Jailson, who grew up in Maré and is also a Geography professor in the State university, talked to us about the model of the human being that is promoted in formal education – including universities – painting an image which has stayed with with me. This being – a veritable homo academicus – has a huge head in which to fit a large brain needed to think and record facts, a large hand to constantly write down things and a big ass on which to sit all day on a chair. I imagine the rest of its limbs atrophying from underuse, the rest of its faculties, de-sensitized fail to experience the world in all its wonderful complexity and relatedness. How is the stomach of such being? (We do apparently have millions of neurones there too, so have scientists have recently told us!) We don’t really learn with our stomachs, we don’t think or feel with our guts in these institutional settings.

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Travelling backwards up the Americas for thousands of miles to Southern Alberta another image of the human being comes to mind from what Ryan Heavyhead a Blackfoot teacher at Red Crow Community College spoke about in his approach to teaching. Ryan runs a year-long Phenology class for the Kainai Studies students at Red Crow (Kainai is one of the four Blackfoot bands which is resident in this territory).

Phenology is the study of plant and animal life-cycles and the relationship of these to seasonal change. Ryan’s class, as I have written about elsewhere, involves getting students to find a place and sit and learn it for five hours a week until the beings of the place become more familiar, and begin to show you things. This goes on for one year – a whole period of lunar cycles – the important marker in the Blackfoot calendar. After this year was completed the students were so transformed by the experiences they asked for a continuation of the course which Ryan created as a second year ‘Traditional Blackfoot Foods’ course. Here students learn to forage, gather, hunt and prepare traditional foods of this territory, sourcing them at particular times of the year.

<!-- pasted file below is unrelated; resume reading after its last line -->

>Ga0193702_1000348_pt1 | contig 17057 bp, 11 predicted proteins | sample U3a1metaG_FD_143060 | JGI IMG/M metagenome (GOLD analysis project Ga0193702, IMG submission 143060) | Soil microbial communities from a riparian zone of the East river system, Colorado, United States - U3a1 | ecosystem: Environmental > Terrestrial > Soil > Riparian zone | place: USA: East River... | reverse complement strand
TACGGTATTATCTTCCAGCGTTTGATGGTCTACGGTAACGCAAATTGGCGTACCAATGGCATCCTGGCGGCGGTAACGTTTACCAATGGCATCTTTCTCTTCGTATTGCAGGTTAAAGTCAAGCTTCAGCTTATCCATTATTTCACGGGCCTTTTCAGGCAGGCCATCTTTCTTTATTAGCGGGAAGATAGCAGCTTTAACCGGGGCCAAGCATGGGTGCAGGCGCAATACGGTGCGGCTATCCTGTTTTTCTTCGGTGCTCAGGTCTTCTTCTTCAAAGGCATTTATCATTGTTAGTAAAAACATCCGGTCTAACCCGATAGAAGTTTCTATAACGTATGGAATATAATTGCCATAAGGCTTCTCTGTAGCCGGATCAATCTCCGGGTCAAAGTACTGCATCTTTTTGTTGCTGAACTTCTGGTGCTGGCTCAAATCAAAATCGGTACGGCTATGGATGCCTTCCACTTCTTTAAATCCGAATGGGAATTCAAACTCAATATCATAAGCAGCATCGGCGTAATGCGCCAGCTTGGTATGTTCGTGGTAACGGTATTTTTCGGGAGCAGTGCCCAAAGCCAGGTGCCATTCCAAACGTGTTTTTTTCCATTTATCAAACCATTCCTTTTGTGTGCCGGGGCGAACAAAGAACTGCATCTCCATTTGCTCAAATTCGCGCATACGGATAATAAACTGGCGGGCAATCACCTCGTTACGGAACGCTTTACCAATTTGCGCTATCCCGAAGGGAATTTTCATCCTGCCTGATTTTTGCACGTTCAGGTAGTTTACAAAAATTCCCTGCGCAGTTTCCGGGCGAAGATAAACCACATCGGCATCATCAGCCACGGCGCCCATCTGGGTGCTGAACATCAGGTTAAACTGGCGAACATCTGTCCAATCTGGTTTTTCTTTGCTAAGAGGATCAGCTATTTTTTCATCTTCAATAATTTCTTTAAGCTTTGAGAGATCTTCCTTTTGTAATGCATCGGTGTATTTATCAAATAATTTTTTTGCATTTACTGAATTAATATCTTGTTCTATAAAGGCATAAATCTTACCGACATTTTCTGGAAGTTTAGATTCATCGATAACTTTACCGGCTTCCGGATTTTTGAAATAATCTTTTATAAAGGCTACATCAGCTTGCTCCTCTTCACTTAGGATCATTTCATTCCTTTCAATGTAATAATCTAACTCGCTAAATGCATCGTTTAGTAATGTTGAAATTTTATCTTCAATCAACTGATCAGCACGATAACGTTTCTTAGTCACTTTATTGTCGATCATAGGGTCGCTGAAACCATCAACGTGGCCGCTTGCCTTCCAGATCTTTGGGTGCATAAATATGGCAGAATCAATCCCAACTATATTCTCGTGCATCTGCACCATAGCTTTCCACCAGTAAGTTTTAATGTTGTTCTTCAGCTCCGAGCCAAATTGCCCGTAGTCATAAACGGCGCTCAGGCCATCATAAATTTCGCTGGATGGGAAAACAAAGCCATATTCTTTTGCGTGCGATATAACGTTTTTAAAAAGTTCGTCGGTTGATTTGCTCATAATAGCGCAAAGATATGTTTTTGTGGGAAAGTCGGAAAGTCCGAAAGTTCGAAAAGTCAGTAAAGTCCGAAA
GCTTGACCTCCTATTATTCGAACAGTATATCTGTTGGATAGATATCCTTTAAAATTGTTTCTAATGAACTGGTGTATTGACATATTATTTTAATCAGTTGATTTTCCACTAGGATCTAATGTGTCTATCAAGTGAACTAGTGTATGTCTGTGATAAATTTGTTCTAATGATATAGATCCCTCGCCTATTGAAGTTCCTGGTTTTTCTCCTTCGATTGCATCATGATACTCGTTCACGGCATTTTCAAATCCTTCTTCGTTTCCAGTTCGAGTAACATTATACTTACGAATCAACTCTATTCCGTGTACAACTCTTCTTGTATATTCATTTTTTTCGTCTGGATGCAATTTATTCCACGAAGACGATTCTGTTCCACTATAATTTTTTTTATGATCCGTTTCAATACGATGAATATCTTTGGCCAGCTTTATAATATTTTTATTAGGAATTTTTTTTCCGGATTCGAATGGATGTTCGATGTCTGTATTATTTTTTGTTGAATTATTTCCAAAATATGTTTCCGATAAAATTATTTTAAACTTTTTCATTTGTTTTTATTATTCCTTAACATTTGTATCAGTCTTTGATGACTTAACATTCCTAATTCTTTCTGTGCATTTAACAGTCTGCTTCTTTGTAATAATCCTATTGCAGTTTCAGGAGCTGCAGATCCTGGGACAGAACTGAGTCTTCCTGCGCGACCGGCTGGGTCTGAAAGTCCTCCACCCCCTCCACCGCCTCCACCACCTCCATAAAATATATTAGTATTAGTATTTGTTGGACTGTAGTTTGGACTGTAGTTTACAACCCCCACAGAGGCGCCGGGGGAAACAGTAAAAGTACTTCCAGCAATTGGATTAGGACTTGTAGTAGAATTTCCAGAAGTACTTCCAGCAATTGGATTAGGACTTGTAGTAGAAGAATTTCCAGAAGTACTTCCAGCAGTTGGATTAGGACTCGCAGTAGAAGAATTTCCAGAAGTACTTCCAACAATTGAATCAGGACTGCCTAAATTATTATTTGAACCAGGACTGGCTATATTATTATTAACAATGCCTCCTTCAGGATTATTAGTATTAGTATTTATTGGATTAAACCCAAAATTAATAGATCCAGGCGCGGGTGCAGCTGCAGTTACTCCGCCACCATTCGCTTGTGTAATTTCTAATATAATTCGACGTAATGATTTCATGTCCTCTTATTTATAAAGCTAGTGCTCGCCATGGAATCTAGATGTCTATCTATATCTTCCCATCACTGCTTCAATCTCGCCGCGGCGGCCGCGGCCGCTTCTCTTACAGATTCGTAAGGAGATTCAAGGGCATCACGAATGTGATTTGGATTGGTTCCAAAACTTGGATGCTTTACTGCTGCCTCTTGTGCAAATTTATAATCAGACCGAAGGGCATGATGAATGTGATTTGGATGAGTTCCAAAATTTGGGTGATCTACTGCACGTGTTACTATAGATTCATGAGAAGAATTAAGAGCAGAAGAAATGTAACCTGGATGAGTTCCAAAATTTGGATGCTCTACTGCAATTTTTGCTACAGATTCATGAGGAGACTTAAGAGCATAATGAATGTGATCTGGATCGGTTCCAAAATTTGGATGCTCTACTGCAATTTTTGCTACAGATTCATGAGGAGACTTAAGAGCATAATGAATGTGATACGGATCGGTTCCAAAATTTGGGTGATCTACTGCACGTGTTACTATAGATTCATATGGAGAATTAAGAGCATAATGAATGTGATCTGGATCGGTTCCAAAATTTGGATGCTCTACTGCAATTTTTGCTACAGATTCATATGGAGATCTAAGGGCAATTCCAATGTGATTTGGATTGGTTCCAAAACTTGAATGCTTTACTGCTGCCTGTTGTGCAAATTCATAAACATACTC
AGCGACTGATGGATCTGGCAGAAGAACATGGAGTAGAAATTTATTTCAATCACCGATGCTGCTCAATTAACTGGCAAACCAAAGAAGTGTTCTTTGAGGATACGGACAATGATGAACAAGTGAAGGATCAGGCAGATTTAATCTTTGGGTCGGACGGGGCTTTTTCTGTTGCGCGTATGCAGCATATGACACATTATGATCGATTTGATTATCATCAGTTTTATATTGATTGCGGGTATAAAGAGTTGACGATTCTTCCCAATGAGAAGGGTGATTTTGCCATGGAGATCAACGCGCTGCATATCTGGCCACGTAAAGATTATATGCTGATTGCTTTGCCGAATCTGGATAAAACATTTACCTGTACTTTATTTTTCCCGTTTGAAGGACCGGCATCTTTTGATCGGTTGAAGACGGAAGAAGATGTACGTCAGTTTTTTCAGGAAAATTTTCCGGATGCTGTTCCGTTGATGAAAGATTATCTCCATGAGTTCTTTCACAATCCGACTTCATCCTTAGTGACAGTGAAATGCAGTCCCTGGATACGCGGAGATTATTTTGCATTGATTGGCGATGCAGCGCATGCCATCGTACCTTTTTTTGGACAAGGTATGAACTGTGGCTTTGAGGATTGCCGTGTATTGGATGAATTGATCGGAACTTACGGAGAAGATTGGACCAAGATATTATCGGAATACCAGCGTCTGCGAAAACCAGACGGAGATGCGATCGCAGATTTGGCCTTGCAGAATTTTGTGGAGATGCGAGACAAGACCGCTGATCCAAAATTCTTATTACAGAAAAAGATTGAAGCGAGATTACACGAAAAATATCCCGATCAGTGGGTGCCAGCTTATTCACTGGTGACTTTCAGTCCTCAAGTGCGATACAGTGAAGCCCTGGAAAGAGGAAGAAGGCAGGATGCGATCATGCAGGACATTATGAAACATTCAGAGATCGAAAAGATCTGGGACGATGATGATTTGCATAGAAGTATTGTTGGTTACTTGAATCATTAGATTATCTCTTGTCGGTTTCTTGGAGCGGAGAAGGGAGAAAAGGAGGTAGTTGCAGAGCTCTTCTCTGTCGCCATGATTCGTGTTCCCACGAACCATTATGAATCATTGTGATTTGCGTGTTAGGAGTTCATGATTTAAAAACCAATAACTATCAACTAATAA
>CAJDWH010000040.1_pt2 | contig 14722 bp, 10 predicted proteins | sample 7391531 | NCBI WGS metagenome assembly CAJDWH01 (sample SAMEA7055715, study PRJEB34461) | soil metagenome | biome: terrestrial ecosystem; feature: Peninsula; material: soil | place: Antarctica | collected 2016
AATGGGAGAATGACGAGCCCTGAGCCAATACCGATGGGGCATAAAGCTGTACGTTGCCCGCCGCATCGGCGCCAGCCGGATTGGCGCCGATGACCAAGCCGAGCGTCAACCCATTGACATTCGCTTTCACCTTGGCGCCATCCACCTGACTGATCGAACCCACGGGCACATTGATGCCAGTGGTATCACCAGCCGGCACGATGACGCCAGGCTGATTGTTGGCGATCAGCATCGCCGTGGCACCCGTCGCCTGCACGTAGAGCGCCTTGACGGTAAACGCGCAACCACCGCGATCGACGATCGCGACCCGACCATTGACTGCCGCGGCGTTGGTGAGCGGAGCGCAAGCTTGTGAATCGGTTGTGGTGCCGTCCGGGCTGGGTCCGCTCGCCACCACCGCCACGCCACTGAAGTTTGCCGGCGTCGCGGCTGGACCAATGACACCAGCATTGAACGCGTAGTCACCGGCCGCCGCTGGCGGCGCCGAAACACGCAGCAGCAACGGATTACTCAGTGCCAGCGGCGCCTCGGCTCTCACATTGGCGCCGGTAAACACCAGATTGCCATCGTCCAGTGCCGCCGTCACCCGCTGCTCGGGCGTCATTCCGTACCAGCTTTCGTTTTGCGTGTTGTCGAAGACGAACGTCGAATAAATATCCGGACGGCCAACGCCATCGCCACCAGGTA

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Ryan’s immersion in the Blackoot foodscapes was impressive. He, and his wife, had re-learnt much that was forgotten in this territory about sourcing and preparing traditional foods, with the ‘old ways’ forgotten through the imposition of residential schooling (see post on this) but also the encroachment of settler lifestyles and their own foodscapes.

Ryan, amongst the many interested things he taughtme, said something that has stayed with me and is relevant here. That for the Blackfoot the relationship with non-human beings is essentially a relationship of food and that to really enter such relationships is to become fully human. At first this idea might seem strange, from a Western educated mind-set it might bring forth ideas of the ‘survival of the fittest’ of the struggle for survival through domination and consuming another. It reminded me of the Upanishad quote (an ancient Hindu sacred text) translated by Yeats in a film I once saw: “Everything in this world is eater or eaten. The seed is food and fire is eater.”

But this is to misunderstand the respectful and reciprocal characteristic of the relationship to plants, animals and place in the Blackfoot knowledge system that Ryan articulated. To enter a ‘food relationship’ does not mean that you just eat the food, but that you come to learn about the plant and animals being you are eating, about their life-cycles, their environment and their relationship to other beings.

It also means that you are indebted to the being that you eat and to their kind, as in so many hunter-gatherer groups, and so must reciprocate by not taking more than you need and by giving something back to them and the environment. The relationship of food is then not solely one of consumption and domination but of deep respect, gratitude and reciprocity.

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How distant these ideas and practices seem from the agro-industrial oil and chemical fed machinery that extracts produce from the Alberta landscape now. Narcisse Blood, a Blackfoot elder who also taught at Red Crow College, lamented the waves of monopolies in this region, first, he told us, there was the Hudson Bay Trading Company and “Now we have Monsanto” monopolizing and transforming the agricultural landscape through a destructive form of farming.